Another picture based upon a Japanese horror film (didn't that trend end a few years ago?), "One Missed Call" is another PG-13ized horror picture that focuses on Beth Raymond (Shannyn Sossamon), a young woman whose friends are all getting calls from their future selves that exactly foreshadow their deaths. In other words, it's sort of like "The Ring: Redux".
In the opening scene, one of Beth's friends (Megan Good) is dragged into her pond by a hand - which, for whatever reason, also drags her cat into the pond (um, did the cat also get a call?) Shortly after, the girl's phone calls another one of Beth's friends, who hears the frightening (well, at least it's supposed to be - we really don't hear anything) message that seems to reveal her future. The girl starts seeing bizarre visions before...the time on the phone call occurs.
After another friend gets the call, Beth meets with Jack (Edward Burns, clearly collecting a paycheck so he can direct ten more no-budget independent movies), a detective whose sister also got the call. Together they try and track down the source of it all before more people also get the ominous call.
The film suffers from a number of issues, starting with the fact that Sossamon is the lead. While not a terrible actress, she's so low-key that she seems almost bored, and certainly doesn't seem like the right choice to carry a thriller/horror picture. She's paired with Burns, who also seems subdued and almost disinterested. Some of the supporting efforts are a little more lively, but the characters are so underdeveloped that they remain quite one-dimensional.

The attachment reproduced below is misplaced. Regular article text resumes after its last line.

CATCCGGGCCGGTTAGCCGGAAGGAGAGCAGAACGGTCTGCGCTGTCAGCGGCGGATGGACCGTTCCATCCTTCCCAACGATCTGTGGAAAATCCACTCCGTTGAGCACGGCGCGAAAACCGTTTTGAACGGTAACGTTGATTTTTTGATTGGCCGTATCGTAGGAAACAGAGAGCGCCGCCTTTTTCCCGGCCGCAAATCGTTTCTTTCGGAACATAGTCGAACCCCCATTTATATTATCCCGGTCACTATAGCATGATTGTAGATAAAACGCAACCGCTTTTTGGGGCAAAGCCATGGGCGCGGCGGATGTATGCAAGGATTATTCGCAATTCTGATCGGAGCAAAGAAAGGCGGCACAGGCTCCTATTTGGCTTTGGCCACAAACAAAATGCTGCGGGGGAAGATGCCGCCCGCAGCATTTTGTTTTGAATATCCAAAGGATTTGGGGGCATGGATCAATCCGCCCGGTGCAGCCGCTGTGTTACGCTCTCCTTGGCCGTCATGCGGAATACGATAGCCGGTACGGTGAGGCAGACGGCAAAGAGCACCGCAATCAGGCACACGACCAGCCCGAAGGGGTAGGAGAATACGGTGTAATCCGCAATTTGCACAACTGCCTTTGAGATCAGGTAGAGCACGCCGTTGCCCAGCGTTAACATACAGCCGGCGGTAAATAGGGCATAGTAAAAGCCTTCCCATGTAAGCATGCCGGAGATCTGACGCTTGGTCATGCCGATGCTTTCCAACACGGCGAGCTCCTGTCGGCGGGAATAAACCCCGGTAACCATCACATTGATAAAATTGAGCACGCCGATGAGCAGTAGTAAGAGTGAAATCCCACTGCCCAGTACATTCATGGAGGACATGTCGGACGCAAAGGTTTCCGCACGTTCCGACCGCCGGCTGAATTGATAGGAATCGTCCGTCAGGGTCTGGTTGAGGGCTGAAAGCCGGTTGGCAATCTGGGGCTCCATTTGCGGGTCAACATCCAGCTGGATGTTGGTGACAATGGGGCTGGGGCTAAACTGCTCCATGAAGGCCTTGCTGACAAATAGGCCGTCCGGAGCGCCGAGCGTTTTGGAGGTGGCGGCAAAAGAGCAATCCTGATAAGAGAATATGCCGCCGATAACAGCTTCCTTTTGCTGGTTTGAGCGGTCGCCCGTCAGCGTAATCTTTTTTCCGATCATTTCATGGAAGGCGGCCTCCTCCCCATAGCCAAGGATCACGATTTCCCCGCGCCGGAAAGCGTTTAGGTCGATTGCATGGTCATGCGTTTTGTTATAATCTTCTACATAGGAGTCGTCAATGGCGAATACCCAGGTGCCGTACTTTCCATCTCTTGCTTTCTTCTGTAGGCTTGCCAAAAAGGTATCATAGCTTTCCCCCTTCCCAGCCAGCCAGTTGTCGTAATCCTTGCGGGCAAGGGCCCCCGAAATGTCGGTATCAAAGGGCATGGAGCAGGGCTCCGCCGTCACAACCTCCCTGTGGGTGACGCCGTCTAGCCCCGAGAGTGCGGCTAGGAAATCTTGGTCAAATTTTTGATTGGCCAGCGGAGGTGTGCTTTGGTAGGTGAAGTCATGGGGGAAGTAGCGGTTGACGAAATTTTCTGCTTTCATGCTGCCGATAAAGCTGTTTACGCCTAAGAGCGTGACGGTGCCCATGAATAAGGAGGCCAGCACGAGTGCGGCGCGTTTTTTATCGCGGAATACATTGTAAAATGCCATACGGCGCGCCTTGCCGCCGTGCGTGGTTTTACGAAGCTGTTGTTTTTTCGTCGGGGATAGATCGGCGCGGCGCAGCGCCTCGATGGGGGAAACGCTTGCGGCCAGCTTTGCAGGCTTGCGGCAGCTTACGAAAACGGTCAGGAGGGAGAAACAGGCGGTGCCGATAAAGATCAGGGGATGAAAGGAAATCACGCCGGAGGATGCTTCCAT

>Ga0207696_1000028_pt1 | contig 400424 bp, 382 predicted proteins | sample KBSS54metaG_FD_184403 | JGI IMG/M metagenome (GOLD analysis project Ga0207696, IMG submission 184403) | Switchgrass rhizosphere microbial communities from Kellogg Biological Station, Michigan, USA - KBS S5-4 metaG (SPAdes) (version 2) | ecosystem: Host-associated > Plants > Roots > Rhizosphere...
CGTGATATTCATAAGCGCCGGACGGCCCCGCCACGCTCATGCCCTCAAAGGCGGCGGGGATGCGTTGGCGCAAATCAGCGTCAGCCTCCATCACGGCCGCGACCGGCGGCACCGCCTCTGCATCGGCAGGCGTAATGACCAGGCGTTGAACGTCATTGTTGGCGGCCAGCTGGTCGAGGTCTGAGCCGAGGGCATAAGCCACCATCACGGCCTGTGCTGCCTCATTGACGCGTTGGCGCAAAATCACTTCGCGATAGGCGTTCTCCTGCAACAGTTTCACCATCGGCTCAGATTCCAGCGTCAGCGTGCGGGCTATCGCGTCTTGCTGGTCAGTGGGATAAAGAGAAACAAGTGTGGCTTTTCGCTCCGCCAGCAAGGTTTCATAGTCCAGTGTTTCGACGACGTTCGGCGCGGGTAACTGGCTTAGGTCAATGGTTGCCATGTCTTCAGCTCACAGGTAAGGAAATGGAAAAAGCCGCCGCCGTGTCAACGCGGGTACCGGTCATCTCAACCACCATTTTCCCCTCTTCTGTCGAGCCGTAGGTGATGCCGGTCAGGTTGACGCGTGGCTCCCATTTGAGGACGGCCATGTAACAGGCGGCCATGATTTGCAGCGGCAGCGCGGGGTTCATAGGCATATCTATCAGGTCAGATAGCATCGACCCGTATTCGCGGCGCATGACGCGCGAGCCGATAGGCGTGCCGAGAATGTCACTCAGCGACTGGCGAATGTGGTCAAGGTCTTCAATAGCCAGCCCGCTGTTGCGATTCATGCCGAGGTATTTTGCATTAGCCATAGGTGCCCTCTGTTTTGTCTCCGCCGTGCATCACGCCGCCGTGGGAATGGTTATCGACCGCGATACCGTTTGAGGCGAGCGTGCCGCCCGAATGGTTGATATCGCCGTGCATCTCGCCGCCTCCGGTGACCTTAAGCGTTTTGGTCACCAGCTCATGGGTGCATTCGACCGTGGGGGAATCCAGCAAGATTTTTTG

As for scares, the picture manages a few creepy scenes and a couple of decent jump scares, but the subdued performances and somewhat incoherent plot (speaking of plot, the movie seems to have a bunch of endings before it gets to one that's unsatisfying) weigh heavily on the flick. Some of the scares are a little unintentionally goofy, as well. The other main issue is that anyone who's seen any of the similar films of recent years ("The Ring", etc.) will feel as if nearly all of "One Missed Call" is a lackluster copy of elements of those films and that they've seen all this before. I've never seen the original, but I'd have to imagine it's better than this adaptation.
VIDEO: "One Missed Call" is presented in 1.85:1 anamorphic widescreen and 1.33:1 pan & scan on this release from Warner Brothers. Each edition is housed on one side of a dual-sided DVD. The movie looked okay, although some of the issues with the presentation seemed to be an issue with the film's "style". Sharpness and detail were just satisfactory, as while many scenes got close to looking fairly crisp and detailed, other scenes could look soft and occasionally even slightly hazy.
No edge enhancement was present, but the picture did show some minor artifacting on a few occasions. No print flaws or other concerns were spotted. Colors looked low-key, but unfortunately also looked a bit smeary at times. Overall, this presentation was just okay.
SOUND: The film's Dolby Digital 5.1 soundtrack was a fairly run-of-the-mill horror soundtrack, with the surrounds used for eerie sound effects and ambience. The sound design is moderately aggressive, but not really imaginative in any way. Audio quality was fine, with crisp dialogue, effects and score.
EXTRAS: Nothing at all.
Final Thoughts: A bland mix of "The Ring" and many other, similar films from recent years, "One Missed Call" is - aside from a moment or two - a film to miss. The DVD offers decent audio/video quality, but no extras. Skip it.
The Film D+